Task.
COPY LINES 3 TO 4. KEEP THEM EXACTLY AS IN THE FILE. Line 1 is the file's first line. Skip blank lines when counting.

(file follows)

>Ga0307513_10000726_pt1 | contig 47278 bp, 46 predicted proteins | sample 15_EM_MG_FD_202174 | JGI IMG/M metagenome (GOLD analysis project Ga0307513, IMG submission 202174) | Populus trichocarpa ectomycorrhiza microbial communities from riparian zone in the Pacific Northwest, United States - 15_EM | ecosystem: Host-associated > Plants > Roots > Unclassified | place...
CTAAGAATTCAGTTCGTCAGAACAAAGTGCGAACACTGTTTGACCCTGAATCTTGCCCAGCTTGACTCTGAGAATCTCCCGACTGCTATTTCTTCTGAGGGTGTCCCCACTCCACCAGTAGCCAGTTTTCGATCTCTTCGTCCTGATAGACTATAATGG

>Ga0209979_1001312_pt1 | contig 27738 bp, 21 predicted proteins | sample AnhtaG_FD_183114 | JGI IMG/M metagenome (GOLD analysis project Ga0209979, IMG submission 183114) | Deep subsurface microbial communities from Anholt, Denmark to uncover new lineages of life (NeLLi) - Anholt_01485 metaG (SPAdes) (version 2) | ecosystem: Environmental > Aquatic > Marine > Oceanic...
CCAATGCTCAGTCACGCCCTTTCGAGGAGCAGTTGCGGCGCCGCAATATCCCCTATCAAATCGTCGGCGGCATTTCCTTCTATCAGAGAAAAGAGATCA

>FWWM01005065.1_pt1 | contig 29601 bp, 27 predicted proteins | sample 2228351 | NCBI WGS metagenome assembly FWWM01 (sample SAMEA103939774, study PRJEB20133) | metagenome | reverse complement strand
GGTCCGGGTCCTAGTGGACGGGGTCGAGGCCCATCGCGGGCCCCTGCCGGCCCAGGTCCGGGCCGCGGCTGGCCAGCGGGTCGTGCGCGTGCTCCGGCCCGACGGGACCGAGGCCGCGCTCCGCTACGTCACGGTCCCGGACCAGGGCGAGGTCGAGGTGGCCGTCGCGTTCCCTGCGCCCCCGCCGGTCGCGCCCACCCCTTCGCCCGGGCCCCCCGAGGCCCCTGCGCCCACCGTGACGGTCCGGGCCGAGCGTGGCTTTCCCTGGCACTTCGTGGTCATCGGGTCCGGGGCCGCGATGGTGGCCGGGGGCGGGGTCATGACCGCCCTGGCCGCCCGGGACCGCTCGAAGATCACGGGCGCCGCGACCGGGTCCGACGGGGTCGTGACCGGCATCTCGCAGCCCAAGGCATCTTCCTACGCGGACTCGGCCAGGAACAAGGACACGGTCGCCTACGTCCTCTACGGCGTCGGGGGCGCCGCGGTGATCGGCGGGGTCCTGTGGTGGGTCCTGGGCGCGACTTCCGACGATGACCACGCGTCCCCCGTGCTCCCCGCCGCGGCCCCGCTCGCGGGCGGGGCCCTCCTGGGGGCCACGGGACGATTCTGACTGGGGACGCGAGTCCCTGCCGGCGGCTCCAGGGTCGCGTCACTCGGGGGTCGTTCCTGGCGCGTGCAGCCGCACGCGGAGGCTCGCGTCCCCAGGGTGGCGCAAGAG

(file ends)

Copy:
>Ga0209979_1001312_pt1 | contig 27738 bp, 21 predicted proteins | sample AnhtaG_FD_183114 | JGI IMG/M metagenome (GOLD analysis project Ga0209979, IMG submission 183114) | Deep subsurface microbial communities from Anholt, Denmark to uncover new lineages of life (NeLLi) - Anholt_01485 metaG (SPAdes) (version 2) | ecosystem: Environmental > Aquatic > Marine > Oceanic...
CCAATGCTCAGTCACGCCCTTTCGAGGAGCAGTTGCGGCGCCGCAATATCCCCTATCAAATCGTCGGCGGCATTTCCTTCTATCAGAGAAAAGAGATCA